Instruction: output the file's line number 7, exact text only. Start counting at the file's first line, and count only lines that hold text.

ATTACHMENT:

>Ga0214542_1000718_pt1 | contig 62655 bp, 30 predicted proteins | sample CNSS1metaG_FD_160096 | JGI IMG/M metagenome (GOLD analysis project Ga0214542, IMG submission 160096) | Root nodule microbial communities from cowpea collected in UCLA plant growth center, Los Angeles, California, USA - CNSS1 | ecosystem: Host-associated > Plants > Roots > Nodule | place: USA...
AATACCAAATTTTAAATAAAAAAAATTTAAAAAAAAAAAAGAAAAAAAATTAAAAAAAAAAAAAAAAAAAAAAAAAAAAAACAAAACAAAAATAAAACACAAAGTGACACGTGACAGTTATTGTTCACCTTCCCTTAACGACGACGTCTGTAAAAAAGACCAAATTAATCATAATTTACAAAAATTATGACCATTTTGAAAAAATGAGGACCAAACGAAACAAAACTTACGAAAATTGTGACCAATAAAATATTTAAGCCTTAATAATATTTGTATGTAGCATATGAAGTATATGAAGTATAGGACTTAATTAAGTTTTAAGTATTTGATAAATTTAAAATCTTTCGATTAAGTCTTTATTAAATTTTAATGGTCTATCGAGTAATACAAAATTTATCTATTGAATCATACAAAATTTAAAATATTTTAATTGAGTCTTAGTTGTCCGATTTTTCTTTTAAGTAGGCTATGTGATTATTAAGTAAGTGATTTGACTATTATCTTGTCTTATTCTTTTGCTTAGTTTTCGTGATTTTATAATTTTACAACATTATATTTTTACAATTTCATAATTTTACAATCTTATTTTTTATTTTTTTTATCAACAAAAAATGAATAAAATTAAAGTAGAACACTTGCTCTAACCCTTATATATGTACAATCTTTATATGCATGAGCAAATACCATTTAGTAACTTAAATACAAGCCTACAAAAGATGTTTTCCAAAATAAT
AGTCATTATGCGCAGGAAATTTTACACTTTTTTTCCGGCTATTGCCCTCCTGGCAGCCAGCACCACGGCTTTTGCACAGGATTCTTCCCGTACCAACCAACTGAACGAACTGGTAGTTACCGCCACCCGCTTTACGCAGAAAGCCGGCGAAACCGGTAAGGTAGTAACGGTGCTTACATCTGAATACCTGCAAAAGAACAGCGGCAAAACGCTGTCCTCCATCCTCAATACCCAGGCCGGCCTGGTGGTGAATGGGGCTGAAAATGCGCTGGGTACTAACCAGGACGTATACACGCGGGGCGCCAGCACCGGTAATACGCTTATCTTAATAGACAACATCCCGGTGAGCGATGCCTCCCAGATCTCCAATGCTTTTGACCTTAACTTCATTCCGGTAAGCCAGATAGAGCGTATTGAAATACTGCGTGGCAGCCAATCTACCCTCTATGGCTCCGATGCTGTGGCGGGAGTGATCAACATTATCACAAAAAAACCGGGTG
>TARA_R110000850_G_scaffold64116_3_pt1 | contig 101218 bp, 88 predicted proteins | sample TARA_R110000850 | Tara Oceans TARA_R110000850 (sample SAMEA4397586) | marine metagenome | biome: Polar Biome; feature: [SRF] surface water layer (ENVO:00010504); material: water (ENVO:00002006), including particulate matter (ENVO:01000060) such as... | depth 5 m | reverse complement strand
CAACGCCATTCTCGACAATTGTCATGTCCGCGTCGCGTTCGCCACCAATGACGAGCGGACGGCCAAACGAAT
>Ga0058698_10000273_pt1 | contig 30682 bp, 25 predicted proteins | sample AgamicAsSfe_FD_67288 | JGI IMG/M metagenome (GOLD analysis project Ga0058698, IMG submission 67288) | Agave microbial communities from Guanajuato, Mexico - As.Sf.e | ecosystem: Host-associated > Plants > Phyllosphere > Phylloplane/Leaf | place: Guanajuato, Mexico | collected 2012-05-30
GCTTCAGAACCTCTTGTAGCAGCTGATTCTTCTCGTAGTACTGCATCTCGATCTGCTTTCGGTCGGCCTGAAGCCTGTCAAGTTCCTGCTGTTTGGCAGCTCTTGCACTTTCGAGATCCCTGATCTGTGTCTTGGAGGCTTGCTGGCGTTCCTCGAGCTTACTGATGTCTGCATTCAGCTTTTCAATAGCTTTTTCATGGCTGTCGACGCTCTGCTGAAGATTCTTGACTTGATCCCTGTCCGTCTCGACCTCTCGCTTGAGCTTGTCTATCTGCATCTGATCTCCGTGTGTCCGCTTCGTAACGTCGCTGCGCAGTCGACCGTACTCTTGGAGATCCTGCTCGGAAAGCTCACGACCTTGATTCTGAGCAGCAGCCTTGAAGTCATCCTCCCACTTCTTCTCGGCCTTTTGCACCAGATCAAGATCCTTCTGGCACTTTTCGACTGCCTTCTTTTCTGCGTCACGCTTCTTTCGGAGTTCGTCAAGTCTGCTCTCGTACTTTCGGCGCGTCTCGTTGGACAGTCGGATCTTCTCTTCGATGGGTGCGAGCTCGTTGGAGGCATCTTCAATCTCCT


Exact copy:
GCTTCAGAACCTCTTGTAGCAGCTGATTCTTCTCGTAGTACTGCATCTCGATCTGCTTTCGGTCGGCCTGAAGCCTGTCAAGTTCCTGCTGTTTGGCAGCTCTTGCACTTTCGAGATCCCTGATCTGTGTCTTGGAGGCTTGCTGGCGTTCCTCGAGCTTACTGATGTCTGCATTCAGCTTTTCAATAGCTTTTTCATGGCTGTCGACGCTCTGCTGAAGATTCTTGACTTGATCCCTGTCCGTCTCGACCTCTCGCTTGAGCTTGTCTATCTGCATCTGATCTCCGTGTGTCCGCTTCGTAACGTCGCTGCGCAGTCGACCGTACTCTTGGAGATCCTGCTCGGAAAGCTCACGACCTTGATTCTGAGCAGCAGCCTTGAAGTCATCCTCCCACTTCTTCTCGGCCTTTTGCACCAGATCAAGATCCTTCTGGCACTTTTCGACTGCCTTCTTTTCTGCGTCACGCTTCTTTCGGAGTTCGTCAAGTCTGCTCTCGTACTTTCGGCGCGTCTCGTTGGACAGTCGGATCTTCTCTTCGATGGGTGCGAGCTCGTTGGAGGCATCTTCAATCTCCT